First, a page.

My Child is a Teenager, and that means… Brain Malfunction
I could feel the tension as I walked into the waiting room to greet my new clients. Mom looked haggard, anxiety lined her face. Sitting next to her Dad looked helpless in one flash, and totally angry in the next. And the source of all this discomfort; the sleepless nights, the begging, the threats, the disappointments and failed promises sat across the room, dressed in black, slumped in her chair, trying to become invisible, hostility emanating from every orifice, especially her eyes, which certainly weren’t going to meet mine.
“Oh good”, I thought to myself, because I love working with teens, “another brain challenged client.” How did I know she was brain impaired? She was a teenager.
With technological advancements such as magnetic resonance imaging (MRI) researchers have been able to take a much closer and in depth look at the adolescent brain, and they have discovered malfunctions, several malfunctions. But then you instinctively knew that didn’t you?
Scientists once believed that the human brain was almost completely developed by age five, but that has proven to be false. The brain continues to develop through the teen years and into the twenties. For example, Dr Jay Giedd, chief of brain imaging at the Child Psychiatry Branch of the National Institute of Mental Health found that during adolescence considerable growth continues to occur in a part of the brain called the corpus callosum. This is a system of nerves that connects different parts of the brain used to make good decisions, and is critical for the development of intelligence, consciousness and self-awareness. Does this sum it up or what? We are dealing with people whose brains are still in the process of learning how to think and make good choices. As if this wasn’t bad enough, he also discovered that the part of the brain responsible for emotional control, rational decision-making and impulse control, the prefrontal cortex, is also rapidly developing during adolescence. I don’t know about you, but on more than one occasion I have been tempted to say, “What were you thinking?” And it seems as if the answer really is “I don’t know.”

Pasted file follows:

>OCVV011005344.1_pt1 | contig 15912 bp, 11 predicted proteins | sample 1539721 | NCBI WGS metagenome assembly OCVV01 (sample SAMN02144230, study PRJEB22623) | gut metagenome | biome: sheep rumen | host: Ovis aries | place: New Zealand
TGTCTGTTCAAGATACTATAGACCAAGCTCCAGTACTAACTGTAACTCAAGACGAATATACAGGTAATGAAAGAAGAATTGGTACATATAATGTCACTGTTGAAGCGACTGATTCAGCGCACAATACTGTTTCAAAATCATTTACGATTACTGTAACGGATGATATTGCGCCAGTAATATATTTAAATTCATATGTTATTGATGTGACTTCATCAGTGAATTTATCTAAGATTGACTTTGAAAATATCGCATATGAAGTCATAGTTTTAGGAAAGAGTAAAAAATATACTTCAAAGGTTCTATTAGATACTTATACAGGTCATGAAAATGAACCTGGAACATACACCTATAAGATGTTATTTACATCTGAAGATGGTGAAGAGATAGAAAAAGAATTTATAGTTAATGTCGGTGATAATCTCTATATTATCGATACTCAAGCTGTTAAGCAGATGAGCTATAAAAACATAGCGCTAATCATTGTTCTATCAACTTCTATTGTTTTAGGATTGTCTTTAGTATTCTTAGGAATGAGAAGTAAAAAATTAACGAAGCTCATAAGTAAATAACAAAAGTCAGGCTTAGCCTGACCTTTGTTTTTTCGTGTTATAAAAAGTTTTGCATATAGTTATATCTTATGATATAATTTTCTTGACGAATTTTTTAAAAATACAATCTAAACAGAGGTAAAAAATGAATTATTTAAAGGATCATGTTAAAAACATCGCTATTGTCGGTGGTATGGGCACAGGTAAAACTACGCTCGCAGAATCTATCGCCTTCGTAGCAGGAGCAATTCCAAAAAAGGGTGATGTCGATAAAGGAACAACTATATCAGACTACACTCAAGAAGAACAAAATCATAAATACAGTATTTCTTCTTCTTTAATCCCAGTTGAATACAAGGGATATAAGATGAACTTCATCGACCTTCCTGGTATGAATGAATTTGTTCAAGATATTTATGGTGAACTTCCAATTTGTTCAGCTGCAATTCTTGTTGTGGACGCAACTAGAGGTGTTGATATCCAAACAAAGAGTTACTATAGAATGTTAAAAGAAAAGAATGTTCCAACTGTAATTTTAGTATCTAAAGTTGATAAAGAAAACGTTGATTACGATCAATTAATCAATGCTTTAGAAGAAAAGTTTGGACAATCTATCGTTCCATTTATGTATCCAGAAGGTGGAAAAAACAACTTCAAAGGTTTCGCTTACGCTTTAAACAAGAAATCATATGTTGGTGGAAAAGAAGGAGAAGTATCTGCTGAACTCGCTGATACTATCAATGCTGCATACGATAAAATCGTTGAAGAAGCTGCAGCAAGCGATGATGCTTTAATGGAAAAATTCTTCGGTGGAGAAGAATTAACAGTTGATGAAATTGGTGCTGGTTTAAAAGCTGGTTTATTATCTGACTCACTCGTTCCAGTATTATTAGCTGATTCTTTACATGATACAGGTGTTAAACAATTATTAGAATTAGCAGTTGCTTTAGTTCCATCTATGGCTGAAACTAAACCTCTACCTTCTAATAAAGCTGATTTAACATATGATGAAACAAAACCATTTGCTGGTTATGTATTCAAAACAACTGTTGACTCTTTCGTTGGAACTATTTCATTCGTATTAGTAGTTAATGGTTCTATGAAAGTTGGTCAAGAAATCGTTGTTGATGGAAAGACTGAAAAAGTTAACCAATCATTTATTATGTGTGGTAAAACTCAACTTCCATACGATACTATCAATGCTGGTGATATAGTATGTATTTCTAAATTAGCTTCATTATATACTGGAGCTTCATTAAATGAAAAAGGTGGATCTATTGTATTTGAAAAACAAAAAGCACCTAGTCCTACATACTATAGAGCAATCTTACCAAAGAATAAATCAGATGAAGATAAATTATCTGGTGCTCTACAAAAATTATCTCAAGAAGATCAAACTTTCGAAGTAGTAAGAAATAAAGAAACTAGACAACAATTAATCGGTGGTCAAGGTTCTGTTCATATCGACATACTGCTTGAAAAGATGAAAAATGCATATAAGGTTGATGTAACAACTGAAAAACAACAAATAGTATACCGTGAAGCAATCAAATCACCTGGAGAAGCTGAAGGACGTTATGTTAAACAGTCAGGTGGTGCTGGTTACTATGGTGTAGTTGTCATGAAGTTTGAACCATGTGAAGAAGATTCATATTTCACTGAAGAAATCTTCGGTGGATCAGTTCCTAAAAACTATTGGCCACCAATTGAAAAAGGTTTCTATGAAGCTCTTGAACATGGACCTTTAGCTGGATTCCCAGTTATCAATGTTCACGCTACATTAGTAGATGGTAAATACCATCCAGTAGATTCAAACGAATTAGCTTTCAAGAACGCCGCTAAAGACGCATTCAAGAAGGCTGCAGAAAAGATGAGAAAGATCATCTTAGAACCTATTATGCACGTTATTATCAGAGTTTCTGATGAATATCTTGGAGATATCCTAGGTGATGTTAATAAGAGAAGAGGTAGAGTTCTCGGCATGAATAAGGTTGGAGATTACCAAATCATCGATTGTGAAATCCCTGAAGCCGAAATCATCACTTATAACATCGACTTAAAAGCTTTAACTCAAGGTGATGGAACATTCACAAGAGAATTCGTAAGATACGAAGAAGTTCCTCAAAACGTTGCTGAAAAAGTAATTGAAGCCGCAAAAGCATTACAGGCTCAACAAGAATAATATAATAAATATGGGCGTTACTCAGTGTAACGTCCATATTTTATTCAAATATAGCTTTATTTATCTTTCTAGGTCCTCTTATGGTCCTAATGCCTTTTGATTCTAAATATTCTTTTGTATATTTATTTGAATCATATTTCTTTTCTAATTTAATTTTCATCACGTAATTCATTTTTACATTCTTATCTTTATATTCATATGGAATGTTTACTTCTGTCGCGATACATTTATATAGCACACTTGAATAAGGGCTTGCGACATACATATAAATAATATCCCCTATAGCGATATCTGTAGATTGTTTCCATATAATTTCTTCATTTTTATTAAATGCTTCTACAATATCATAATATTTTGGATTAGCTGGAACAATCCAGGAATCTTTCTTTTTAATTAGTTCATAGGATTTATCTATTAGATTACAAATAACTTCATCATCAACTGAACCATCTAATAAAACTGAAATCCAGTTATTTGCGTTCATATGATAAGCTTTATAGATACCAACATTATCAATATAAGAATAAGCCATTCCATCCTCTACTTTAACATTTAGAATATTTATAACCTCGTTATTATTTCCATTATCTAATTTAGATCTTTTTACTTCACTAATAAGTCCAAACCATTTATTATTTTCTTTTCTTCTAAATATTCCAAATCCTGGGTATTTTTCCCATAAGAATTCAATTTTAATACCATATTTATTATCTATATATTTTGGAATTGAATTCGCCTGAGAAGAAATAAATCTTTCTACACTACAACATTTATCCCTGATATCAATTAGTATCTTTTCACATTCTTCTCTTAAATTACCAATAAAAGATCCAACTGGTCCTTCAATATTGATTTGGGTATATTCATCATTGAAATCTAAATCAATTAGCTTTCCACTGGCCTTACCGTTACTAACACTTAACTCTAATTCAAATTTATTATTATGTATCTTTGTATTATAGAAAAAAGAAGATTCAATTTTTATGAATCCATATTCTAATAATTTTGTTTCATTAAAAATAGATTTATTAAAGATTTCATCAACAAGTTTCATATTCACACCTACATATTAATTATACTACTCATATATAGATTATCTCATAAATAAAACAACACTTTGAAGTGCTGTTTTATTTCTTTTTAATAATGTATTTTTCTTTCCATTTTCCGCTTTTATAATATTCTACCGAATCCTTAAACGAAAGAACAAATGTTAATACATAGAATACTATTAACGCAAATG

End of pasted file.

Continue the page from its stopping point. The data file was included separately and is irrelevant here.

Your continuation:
To prove the point further, Dr Deborah Yurgelun-Todd at McLean Hospital showed adults and teens pictures of faces knotted with fear. Using MRI she could see the limbic system, the center for primitive emotions such as anger and fear, communicate with the prefrontal cortex in adults when they interpreted the emotions on the faces. Not so with the teens. The limbic systems were working, which means, the pictures moved the teens, but there was little activity in the prefrontal cortex, so they were unable to figure out what the pictures meant.
How miserable for all of us! I think part of the reason that Jr. High and High School can be so difficult for young adults, is because not only are they hurting themselves with their lack of ability to make good judgments and control their impulses, but also they are hurting others because of their lack of ability to empathize, or understand the feeling of others. Add hormones to the mix and ….. well, you get the picture.
The good news is that if your teen is acting insane, this may well be normal, and it will all end in … oh … about five or ten years. Of course, there are situations that can make the teenaged state of affairs worse. Some adolescents suffer from depression, anxiety, bi-polar disorder, ADHD or other mental health conditions that require an evaluation by a medical professional. And sometimes there are stressors that exacerbate the situation such as divorce, the stress of moving, or substance abuse. One thing is clear however; being a teen is hard even under the best circumstances.Here are a few suggestions I have found helpful:
- Remember that you are dealing with a developing brain.
- If it seems appropriate, get a mental health evaluation.
- Set clear, fair limits and enforce them.
- Learn appropriate communication and use it often.
- Keep an eye out for drug use.
- Set a good example.
- Take your vitamins. Raising teens is hard work and you will need all the energy you can muster.
To quote Marilyn French;
“To nourish children and raise them against odds is in any time, any place, more valuable than to fix bolts in cars or design nuclear weapons.”